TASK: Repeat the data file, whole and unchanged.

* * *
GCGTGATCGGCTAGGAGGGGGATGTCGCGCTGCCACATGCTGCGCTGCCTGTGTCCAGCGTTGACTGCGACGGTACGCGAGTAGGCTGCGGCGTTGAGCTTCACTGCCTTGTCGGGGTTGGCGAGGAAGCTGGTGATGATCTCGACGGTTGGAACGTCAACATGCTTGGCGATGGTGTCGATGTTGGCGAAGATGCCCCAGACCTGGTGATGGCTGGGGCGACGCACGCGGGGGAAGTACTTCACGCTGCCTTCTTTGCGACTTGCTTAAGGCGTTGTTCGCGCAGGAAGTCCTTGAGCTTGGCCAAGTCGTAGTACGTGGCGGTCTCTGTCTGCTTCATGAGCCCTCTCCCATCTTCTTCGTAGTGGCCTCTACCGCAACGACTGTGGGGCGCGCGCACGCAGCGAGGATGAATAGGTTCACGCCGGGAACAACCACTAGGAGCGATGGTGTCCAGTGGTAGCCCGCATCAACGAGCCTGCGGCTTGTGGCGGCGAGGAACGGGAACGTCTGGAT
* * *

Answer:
GCGTGATCGGCTAGGAGGGGGATGTCGCGCTGCCACATGCTGCGCTGCCTGTGTCCAGCGTTGACTGCGACGGTACGCGAGTAGGCTGCGGCGTTGAGCTTCACTGCCTTGTCGGGGTTGGCGAGGAAGCTGGTGATGATCTCGACGGTTGGAACGTCAACATGCTTGGCGATGGTGTCGATGTTGGCGAAGATGCCCCAGACCTGGTGATGGCTGGGGCGACGCACGCGGGGGAAGTACTTCACGCTGCCTTCTTTGCGACTTGCTTAAGGCGTTGTTCGCGCAGGAAGTCCTTGAGCTTGGCCAAGTCGTAGTACGTGGCGGTCTCTGTCTGCTTCATGAGCCCTCTCCCATCTTCTTCGTAGTGGCCTCTACCGCAACGACTGTGGGGCGCGCGCACGCAGCGAGGATGAATAGGTTCACGCCGGGAACAACCACTAGGAGCGATGGTGTCCAGTGGTAGCCCGCATCAACGAGCCTGCGGCTTGTGGCGGCGAGGAACGGGAACGTCTGGAT